Teacher Stories: Aguer - Kakuma Refugee Camp, Kenya

Published by
Teachers College, Columbia University
Published
Topic(s)
Teachers
Teacher Professional Development
Refugees
English

This story was collected as part of Teachers in Crisis Contexts (TiCC) Event Series to ensure that the voices and experiences of teachers working in crisis and displacement permeate all aspects of the event. For more stories, click here.


Teaching in Kakuma - What’s It Like?

Name: Aguer Mayen

Role: Teacher

School: Fugi Primary School

Location: Kakuma Refugee Camp, Kenya

 

Video Transcript (English):

My name is Aguer Mayen, a teacher in Fuji Primary School in Kakuma Refugee Camp. I enjoy teaching in this school or in this camp since I love interacting with learners since learners come from various backgrounds and different cultures - it is a multinational camp. So I learn from them as they learn from me as well. As I grow in my teaching profession, I have come across some  challenges that these learners are facing - challenges related to child protection (e.g. child marriage, early marriage, early pregnancy, school dropout because of various issues, drug abuse and also so many of them.) But I have been able to intervene - I have come across so many learners and I have discussed with them the reasons as to why they drop out. So we have seen the root causes of these dropouts, we have discussed with them and they were able to come back to school and continue with education. And some of them are mostly in high school now - some of them are in Form 2 and Form 3 and they usually come back to thank me. So therefore I feel so important and enjoyable  because if I can offer something to these learners, then I think there is more to come from me to offer to these kids.

Despite teaching being so enjoyable, there are so many challenges that we are encountering in this kind of environment. One of the biggest challenges that we are facing currently is that there are large classroom sizes because you’ll find one class having one hundred and fifty plus learners in the same classroom. And these learners… not only that they are many but also they have different needs - diverse needs. They have no educational background since they came from their home countries so they don’t know the language of instruction; they don’t know how to read. So it is up to you as a teacher to cater for all the needs of the learners in this classroom. And also, you find it hard because the seating arrangement in the class doesn’t allow the teacher to go around the classroom, looking to find the need of every learner in that class… it is very challenging because after the end of the lesson, it is only few learners who are actually getting the content very well. Also, if you come out of the class, it will make the teacher to create another schedule for - creating the remedial lessons for these learners. This is one of the biggest challenges out of the many challenges that we have in the camp.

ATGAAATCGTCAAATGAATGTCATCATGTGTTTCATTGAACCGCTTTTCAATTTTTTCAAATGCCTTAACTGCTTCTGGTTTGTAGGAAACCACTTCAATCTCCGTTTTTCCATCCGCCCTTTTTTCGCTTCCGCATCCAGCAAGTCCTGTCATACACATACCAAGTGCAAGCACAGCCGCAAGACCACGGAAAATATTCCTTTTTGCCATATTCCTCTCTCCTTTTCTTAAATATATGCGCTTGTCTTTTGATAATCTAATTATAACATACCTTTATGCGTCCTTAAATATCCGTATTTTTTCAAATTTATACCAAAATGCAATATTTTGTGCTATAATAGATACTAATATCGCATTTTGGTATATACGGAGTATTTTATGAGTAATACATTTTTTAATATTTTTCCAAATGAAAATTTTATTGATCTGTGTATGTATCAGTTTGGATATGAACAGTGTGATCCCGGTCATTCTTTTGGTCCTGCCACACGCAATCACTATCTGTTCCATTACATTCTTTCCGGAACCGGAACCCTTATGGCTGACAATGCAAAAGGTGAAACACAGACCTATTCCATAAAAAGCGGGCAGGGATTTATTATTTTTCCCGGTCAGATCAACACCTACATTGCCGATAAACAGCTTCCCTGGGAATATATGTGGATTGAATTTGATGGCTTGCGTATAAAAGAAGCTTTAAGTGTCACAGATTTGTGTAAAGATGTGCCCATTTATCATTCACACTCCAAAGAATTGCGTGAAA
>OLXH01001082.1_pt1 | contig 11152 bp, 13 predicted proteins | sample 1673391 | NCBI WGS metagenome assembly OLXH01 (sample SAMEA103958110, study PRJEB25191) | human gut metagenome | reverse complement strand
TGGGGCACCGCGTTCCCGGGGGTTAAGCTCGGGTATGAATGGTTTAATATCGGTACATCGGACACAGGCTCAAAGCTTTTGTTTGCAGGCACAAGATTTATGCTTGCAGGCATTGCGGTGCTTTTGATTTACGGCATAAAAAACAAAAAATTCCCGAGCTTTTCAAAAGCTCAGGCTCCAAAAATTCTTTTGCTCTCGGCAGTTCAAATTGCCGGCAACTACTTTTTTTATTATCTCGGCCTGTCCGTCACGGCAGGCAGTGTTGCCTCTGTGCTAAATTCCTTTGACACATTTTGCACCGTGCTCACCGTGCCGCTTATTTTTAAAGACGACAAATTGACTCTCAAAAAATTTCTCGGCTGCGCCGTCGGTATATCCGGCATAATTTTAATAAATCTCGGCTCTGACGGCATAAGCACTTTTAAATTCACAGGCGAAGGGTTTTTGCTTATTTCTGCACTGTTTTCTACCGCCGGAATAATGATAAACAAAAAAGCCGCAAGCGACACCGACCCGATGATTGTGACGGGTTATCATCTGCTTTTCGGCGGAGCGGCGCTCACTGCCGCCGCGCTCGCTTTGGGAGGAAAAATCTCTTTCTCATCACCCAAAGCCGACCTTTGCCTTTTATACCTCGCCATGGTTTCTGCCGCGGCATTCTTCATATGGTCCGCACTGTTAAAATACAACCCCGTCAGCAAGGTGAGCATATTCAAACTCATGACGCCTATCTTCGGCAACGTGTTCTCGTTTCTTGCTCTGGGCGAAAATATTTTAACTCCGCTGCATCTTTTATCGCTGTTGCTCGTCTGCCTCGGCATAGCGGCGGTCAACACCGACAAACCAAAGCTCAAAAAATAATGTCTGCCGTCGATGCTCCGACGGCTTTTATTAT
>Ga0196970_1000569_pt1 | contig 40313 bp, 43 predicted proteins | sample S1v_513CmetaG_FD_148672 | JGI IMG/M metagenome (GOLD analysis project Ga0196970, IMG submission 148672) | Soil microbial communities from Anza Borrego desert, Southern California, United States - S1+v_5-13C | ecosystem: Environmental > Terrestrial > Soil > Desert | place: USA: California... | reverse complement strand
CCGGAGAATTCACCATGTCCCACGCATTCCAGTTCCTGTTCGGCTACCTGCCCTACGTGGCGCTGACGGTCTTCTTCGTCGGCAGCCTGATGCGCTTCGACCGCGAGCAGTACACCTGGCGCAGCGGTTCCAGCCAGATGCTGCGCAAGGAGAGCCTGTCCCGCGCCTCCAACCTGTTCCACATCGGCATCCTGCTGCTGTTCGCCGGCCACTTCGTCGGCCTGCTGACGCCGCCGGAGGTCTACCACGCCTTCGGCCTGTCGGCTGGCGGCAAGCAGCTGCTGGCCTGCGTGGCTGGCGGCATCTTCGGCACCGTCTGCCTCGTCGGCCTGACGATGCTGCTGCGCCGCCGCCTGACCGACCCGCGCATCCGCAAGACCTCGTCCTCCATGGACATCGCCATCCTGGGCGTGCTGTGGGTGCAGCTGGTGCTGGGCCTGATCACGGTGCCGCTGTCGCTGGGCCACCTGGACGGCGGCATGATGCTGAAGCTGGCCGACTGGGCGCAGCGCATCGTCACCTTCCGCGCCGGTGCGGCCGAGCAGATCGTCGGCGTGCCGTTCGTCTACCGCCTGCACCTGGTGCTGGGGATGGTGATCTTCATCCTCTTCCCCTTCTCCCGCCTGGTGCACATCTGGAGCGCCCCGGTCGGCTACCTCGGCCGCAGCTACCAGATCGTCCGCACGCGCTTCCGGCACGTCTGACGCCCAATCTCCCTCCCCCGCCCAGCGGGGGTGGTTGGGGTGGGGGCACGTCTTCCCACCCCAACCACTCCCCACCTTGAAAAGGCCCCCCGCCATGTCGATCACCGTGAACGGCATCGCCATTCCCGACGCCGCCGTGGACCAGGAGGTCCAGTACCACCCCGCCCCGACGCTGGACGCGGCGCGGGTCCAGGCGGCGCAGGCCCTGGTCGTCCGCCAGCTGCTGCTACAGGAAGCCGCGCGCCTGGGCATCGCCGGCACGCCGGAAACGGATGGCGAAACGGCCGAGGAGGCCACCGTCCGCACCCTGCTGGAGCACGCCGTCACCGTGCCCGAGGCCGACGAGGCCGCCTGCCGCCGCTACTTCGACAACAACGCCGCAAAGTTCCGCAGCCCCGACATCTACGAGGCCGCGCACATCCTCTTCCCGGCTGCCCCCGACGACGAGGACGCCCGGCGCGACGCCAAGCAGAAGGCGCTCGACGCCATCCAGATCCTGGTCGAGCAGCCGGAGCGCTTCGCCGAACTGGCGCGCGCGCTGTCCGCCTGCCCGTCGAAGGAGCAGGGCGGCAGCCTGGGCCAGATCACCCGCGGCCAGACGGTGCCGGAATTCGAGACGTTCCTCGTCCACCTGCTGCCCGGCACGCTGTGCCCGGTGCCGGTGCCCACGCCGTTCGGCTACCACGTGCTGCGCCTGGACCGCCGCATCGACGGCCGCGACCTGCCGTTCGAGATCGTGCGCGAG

Now what I would have loved the whole world to know about teaching and life in Kakuma refugee camp is that teaching is a call and a profession of most teachers. But sometimes, it is not very easy because teachers lack support in terms of training on various topics like teacher professional development and some other areas. And learners too have different challenges that teachers who have no support like the trainings cannot be able to handle. And in this case, it would have been good if the teachers - because most of them love teaching and it is their profession - they will always be willing to come back to school to teach if they get some support.

For more information on the Teachers for Teachers Initiative, click here.

 

The views expressed in this blog are the author's own.